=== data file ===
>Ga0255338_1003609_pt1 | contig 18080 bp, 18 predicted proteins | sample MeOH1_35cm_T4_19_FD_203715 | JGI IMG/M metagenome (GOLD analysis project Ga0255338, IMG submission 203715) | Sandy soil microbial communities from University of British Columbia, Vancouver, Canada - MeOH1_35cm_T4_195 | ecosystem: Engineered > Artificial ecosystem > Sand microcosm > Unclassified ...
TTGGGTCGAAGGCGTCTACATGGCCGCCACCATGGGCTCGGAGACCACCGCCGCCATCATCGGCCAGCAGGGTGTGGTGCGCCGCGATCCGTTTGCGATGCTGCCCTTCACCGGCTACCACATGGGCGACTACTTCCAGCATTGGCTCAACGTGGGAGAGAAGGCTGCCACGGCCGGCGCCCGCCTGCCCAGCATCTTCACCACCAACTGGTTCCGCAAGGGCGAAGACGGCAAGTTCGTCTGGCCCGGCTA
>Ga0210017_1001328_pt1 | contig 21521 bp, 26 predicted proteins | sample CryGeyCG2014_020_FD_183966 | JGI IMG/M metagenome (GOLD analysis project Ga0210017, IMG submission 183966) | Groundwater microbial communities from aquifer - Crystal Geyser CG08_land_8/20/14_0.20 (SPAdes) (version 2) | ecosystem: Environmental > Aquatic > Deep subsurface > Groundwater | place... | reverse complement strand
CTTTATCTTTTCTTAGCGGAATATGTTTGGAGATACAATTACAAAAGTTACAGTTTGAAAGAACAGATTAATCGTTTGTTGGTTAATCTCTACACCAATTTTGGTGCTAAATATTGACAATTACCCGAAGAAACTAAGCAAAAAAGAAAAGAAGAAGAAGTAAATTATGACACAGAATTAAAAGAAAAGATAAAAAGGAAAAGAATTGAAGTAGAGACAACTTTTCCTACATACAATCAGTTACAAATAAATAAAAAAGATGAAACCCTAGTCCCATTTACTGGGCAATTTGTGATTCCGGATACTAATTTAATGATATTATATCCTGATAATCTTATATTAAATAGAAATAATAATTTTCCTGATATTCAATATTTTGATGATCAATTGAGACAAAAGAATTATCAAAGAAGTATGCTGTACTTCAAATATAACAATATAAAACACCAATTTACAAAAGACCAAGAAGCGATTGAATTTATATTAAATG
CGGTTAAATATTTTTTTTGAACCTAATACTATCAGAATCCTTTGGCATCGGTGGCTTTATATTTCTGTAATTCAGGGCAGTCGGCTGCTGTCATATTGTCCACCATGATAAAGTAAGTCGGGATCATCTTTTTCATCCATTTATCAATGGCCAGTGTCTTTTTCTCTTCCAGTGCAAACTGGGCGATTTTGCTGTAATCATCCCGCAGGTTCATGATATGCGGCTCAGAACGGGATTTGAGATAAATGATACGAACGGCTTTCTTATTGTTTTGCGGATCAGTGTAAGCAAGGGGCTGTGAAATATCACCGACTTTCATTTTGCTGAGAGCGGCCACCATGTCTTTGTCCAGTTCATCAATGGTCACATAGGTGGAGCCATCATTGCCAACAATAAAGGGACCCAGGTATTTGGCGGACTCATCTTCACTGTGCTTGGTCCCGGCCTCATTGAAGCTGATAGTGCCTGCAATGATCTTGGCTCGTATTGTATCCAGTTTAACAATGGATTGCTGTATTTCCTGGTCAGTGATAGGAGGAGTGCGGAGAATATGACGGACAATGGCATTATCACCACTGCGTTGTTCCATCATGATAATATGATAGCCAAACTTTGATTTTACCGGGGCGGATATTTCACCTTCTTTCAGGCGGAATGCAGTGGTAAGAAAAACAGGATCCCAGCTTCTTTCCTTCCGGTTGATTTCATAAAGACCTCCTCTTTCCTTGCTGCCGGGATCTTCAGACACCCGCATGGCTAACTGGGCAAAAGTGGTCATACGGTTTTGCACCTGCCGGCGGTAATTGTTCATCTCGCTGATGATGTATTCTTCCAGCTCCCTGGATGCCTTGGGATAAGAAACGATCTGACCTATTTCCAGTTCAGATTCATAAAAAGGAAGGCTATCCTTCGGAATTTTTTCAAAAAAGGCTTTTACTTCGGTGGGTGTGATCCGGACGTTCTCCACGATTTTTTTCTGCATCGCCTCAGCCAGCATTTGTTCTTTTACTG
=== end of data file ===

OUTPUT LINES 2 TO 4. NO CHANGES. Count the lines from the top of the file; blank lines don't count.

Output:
TTGGGTCGAAGGCGTCTACATGGCCGCCACCATGGGCTCGGAGACCACCGCCGCCATCATCGGCCAGCAGGGTGTGGTGCGCCGCGATCCGTTTGCGATGCTGCCCTTCACCGGCTACCACATGGGCGACTACTTCCAGCATTGGCTCAACGTGGGAGAGAAGGCTGCCACGGCCGGCGCCCGCCTGCCCAGCATCTTCACCACCAACTGGTTCCGCAAGGGCGAAGACGGCAAGTTCGTCTGGCCCGGCTA
>Ga0210017_1001328_pt1 | contig 21521 bp, 26 predicted proteins | sample CryGeyCG2014_020_FD_183966 | JGI IMG/M metagenome (GOLD analysis project Ga0210017, IMG submission 183966) | Groundwater microbial communities from aquifer - Crystal Geyser CG08_land_8/20/14_0.20 (SPAdes) (version 2) | ecosystem: Environmental > Aquatic > Deep subsurface > Groundwater | place... | reverse complement strand
CTTTATCTTTTCTTAGCGGAATATGTTTGGAGATACAATTACAAAAGTTACAGTTTGAAAGAACAGATTAATCGTTTGTTGGTTAATCTCTACACCAATTTTGGTGCTAAATATTGACAATTACCCGAAGAAACTAAGCAAAAAAGAAAAGAAGAAGAAGTAAATTATGACACAGAATTAAAAGAAAAGATAAAAAGGAAAAGAATTGAAGTAGAGACAACTTTTCCTACATACAATCAGTTACAAATAAATAAAAAAGATGAAACCCTAGTCCCATTTACTGGGCAATTTGTGATTCCGGATACTAATTTAATGATATTATATCCTGATAATCTTATATTAAATAGAAATAATAATTTTCCTGATATTCAATATTTTGATGATCAATTGAGACAAAAGAATTATCAAAGAAGTATGCTGTACTTCAAATATAACAATATAAAACACCAATTTACAAAAGACCAAGAAGCGATTGAATTTATATTAAATG